What Causes Salsa Politics?
Our intent here is to explore in the next two articles, the most common areas where disrespect, and lack of observing common etiquette leads to the uncomfortable subject of Salsa Politics. We use the context of Salsa in this article but in all honesty, these thoughts apply to Ballroom and any other dance community or organized collection of people.
We often think of “Politics” in the context of people serving in public office, but the idea is nothing more than how individuals or groups of people interact with others in their efforts to achieve their personal or collective objectives. In the Salsa community, DJ’s, Instructors, and Promoters all have the objective of seeing their events promotions become consistently successful.
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The Birth of Salsa Politics
These Leaders spend time and money to organize events and then promote the details of these events to the Salsa community. It is their ongoing efforts that help to keep Salsa alive and growing in the places that we like to dance. That dedication calls for our respect.
The political side of Salsa is found when these Leaders and their supporters interact in a way where one or both feel disrespected by other Leaders and/or their supporters. This disrespect gives birth to Salsa Politics.
The Salsa Feast
With that said, if you’re reading this then there’s a good chance that you are a person who enjoys going out to dance on the weekend. When your dance night rolls around, you are looking for three ingredients that cook into a delicious evening. It takes an appetizing venue, lots of scrumptious dancers, and a spicy DJ spinning the hottest in Salsa, and other Latin music.
These ingredients don’t just accidentally get served up at the same place and time week after week. Nope. It calls for the ongoing hard work of a Leader to make that happen. Most of us never consider the amount of time and effort that happens behind the scenes each week. We give little thought to what it means to show up to host and befriend event guests in rain or shine, in sickness and in health, week after week. Over time this effort is rewarded with a growing crowd that consistently shows up to feast on the Salsa delicacies you prepare.
Now picture this. At the event that you’ve carefully nurtured and sweat to make happen, in walks Ms. Suzie Shiny Shoes. She has an arm full of flyers for a different Salsa event and she starts handing them out the crowd that you’ve painstakingly grown. This type of behavior almost always leaves a sour taste in mouth of the Leader who is hosting the event.
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Promoting At Other Leader’s Events
In general, it is not proper etiquette to engage in event promotions at someone else’s event. This goes for handing out your business cards for dance classes, private lessons, or passing out flyers about another event. This applies to those who show up at an event that they are not hosting and they bring a fist full of business cards, flyers, or other promotional material. They then make it their mission to get something in the hands of as many people as they can, whether secretly or openly.
If you want to hand out your promotional material then ask permission from the host.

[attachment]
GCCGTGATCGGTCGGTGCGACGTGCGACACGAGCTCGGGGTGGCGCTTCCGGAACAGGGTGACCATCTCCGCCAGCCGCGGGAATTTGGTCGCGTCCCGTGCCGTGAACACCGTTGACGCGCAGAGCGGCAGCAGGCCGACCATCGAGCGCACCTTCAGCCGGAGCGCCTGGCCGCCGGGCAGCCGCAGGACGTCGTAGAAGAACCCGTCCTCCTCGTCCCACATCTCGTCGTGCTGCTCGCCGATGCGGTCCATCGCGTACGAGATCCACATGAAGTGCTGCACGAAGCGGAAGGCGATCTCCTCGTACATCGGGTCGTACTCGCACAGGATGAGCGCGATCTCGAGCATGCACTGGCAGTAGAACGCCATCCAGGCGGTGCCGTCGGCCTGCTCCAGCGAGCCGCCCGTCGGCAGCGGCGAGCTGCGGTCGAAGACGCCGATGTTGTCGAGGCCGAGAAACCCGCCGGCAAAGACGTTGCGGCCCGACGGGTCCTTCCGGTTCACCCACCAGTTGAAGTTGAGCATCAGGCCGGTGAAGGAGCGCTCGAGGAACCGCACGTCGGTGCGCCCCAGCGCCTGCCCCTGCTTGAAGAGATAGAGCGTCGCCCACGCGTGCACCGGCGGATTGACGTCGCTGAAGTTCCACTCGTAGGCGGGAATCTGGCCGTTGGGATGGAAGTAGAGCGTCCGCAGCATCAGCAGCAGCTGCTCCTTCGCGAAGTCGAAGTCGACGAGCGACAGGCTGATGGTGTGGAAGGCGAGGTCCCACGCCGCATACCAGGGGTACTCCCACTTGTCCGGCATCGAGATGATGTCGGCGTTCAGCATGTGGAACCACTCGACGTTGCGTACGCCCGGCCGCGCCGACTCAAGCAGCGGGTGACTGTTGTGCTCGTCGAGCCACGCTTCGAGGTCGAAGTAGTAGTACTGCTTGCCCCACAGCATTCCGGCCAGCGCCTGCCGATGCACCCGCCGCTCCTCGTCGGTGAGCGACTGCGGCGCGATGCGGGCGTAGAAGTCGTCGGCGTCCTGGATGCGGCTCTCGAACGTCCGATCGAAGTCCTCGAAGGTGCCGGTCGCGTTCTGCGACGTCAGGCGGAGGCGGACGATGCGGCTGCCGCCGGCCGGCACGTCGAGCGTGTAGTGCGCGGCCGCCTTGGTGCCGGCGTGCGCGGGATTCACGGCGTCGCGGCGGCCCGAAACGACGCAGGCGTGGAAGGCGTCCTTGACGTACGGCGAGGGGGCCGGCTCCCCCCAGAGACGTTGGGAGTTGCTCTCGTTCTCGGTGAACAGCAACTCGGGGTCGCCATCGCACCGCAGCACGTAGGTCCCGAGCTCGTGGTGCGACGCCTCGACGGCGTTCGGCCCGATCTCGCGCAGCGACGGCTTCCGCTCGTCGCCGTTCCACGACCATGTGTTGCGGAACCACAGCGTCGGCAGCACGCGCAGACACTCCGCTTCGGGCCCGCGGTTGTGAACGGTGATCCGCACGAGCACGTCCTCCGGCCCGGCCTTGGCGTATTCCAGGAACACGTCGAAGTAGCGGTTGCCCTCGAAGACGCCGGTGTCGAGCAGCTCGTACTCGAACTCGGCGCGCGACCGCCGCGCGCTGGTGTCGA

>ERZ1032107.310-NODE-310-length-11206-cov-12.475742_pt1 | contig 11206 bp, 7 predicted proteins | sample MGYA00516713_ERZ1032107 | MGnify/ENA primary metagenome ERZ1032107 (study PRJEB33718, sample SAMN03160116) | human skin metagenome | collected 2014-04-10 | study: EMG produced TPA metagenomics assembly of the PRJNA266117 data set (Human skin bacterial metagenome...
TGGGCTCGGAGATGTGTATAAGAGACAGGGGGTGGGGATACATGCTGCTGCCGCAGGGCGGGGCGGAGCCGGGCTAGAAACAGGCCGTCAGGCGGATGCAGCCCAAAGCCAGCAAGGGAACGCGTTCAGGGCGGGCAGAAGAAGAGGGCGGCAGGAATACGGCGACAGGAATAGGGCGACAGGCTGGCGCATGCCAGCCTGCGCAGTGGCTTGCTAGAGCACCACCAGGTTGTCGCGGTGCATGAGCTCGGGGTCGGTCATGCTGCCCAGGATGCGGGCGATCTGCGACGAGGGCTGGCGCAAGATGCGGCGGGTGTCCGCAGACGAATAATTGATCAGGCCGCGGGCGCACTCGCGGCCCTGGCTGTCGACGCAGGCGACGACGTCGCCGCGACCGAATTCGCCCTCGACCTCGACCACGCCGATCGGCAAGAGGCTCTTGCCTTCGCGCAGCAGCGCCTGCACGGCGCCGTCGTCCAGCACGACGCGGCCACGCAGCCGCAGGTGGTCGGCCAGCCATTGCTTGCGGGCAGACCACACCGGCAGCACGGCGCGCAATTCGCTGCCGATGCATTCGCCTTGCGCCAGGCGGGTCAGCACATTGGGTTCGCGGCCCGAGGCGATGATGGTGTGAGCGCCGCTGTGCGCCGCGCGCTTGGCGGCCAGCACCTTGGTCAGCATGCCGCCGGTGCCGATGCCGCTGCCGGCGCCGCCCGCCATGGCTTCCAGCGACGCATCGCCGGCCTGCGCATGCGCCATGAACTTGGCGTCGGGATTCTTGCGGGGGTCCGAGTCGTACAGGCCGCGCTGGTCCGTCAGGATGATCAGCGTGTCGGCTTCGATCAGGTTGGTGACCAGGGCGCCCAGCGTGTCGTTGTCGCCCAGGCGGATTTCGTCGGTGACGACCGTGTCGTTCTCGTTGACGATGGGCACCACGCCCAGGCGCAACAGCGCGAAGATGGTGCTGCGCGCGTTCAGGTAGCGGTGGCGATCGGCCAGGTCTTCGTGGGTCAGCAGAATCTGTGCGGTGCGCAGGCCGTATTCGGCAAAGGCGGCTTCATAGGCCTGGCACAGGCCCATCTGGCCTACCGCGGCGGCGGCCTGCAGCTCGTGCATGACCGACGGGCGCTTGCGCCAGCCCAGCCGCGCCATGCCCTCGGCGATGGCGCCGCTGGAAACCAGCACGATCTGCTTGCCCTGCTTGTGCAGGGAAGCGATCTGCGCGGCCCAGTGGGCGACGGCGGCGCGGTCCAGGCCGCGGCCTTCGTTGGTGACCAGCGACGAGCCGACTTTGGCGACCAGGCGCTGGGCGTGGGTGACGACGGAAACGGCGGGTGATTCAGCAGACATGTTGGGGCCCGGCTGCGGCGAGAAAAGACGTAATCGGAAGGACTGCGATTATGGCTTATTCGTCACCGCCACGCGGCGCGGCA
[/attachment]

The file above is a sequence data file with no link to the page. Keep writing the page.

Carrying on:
Some people try to avoid the hard work of relentlessly communicating through acceptable channels like newsletters, Facebook, etc. They then try to take a short-cut by going to already established events where they try to siphon away some of those people. This is offensive.
This expectation in the dance community does not apply when someone asks you for your card or they ask you about your event and you happen to have a card or flyer in your pocket or bag. We’re talking about the “one-off” here being okay. Mass marketing is not.
Following these commonly accepted principles of event promotions is a good start towards eliminating politics in your Salsa community. If you don’t, it can make the host of the event feel disrespected and other dancers may also think that it’s tacky and not cool for you to do unauthorized promoting at another’s event. Yes, this also applies if you are just the messenger and are promoting on behalf of a different Leader. Unless you’ve cleared it with the host of the event where you are, then it is best to find a different opportunity to get your message out.
If you want to hand out your promotional material then ask permission from the host. Learn what their feelings are about cross promoting and then respect how they feel. Don’t just assume that it’s okay to promote at other people’s events.
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Some Leaders may be willing to make an announcement about your upcoming event. When they announce it for you, then the receptiveness of the dancers will be higher because they see another promoter helping you with your event promotions. However, do not expect a host to promote every week for you. A special event that happens annually or bi-annually is generally okay. With that said, it is still your responsibility to find ways to promote your regularly scheduled events in a way that doesn’t result in creating political drama.
Don’t forget to check out How To Eliminate Politics In Your Salsa Community-Part 2
Thanks to Clara Toro-Douglas for her heavy input into the content of this article.
Talk Back: What has your experience been with event promotion conflicts? Let us know in the comments below. Hit us up on our contact page if you or someone you know would like to write about that for this website.